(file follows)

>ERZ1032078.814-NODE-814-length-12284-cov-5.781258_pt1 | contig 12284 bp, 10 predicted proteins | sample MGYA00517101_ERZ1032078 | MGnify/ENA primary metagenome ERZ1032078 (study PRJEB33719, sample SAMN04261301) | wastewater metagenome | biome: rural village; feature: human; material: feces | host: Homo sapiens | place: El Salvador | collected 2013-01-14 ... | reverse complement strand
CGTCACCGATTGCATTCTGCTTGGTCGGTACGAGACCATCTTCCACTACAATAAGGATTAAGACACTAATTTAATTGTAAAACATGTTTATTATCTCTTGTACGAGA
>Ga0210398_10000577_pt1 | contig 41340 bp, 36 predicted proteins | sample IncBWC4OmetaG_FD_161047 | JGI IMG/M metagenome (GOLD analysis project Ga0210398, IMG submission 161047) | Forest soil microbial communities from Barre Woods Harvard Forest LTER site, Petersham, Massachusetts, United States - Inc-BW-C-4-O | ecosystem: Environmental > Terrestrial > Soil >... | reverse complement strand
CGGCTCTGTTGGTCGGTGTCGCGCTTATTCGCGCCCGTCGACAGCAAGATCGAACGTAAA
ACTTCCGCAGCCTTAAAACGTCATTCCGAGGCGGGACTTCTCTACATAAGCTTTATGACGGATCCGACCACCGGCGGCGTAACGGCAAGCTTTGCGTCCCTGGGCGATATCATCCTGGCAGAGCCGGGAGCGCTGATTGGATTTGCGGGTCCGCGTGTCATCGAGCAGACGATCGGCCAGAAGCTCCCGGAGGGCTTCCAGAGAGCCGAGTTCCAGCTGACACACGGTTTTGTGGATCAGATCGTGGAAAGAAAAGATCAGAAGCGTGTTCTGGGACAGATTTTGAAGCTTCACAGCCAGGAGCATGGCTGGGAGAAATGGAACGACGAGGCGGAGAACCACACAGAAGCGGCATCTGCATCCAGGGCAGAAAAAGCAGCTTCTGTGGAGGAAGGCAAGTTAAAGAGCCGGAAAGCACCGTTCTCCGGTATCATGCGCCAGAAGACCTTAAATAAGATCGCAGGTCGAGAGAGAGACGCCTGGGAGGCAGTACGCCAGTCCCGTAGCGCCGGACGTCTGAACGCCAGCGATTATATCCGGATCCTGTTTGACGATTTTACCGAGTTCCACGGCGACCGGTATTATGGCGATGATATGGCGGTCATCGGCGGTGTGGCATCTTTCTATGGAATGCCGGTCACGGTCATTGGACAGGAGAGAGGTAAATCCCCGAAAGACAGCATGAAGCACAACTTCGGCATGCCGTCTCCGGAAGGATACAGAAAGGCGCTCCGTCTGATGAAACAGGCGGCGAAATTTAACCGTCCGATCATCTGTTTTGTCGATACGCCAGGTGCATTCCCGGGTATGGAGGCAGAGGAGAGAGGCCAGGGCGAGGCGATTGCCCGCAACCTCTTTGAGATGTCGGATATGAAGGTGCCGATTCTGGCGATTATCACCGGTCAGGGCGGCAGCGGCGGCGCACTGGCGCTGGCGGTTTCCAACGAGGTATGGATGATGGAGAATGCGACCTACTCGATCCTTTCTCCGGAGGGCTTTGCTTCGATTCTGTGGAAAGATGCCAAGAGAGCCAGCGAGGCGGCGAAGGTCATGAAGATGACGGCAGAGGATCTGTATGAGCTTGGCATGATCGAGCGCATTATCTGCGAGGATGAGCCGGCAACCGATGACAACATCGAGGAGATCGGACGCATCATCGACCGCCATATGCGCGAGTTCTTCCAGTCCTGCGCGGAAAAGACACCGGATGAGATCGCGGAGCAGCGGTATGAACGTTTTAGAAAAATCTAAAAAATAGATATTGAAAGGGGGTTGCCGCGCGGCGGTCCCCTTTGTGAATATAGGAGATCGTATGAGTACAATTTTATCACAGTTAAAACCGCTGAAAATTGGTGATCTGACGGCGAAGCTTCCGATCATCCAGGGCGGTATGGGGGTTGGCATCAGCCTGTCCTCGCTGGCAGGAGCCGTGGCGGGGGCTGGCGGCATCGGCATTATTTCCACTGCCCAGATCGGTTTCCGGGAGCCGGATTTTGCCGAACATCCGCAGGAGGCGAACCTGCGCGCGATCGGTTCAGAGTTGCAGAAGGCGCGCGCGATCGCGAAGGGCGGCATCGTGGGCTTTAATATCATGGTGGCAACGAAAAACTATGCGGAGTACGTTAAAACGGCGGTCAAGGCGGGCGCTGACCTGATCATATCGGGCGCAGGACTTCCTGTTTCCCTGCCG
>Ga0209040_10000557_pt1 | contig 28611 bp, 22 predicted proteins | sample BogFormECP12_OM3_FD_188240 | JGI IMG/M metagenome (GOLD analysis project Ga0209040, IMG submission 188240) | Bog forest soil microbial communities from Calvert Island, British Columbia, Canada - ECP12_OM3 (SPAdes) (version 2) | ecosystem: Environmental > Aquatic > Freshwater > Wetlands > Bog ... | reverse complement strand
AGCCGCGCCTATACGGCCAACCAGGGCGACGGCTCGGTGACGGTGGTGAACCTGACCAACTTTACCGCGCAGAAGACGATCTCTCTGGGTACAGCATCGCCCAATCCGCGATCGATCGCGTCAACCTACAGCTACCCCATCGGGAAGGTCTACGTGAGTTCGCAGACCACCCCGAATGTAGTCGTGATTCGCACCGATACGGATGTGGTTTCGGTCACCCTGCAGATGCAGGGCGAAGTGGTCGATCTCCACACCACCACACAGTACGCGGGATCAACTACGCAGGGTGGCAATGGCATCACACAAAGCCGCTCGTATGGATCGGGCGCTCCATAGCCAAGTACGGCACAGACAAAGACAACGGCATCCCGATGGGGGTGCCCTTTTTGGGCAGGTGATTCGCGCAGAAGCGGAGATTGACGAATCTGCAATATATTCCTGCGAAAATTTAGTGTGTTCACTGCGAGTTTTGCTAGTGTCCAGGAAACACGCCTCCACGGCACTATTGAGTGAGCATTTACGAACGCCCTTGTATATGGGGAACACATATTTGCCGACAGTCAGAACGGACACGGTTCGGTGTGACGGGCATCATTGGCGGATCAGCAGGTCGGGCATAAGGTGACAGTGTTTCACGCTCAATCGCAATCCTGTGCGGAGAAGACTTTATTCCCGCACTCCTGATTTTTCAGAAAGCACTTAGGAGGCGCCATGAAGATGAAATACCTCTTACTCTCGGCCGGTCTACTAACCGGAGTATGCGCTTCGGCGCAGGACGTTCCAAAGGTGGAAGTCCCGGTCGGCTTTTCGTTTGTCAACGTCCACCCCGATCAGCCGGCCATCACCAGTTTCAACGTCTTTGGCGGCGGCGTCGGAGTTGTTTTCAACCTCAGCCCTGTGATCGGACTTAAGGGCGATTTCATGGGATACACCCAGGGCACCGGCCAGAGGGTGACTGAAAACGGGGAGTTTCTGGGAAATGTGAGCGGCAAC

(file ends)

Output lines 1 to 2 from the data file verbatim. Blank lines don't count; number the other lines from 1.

>ERZ1032078.814-NODE-814-length-12284-cov-5.781258_pt1 | contig 12284 bp, 10 predicted proteins | sample MGYA00517101_ERZ1032078 | MGnify/ENA primary metagenome ERZ1032078 (study PRJEB33719, sample SAMN04261301) | wastewater metagenome | biome: rural village; feature: human; material: feces | host: Homo sapiens | place: El Salvador | collected 2013-01-14 ... | reverse complement strand
CGTCACCGATTGCATTCTGCTTGGTCGGTACGAGACCATCTTCCACTACAATAAGGATTAAGACACTAATTTAATTGTAAAACATGTTTATTATCTCTTGTACGAGA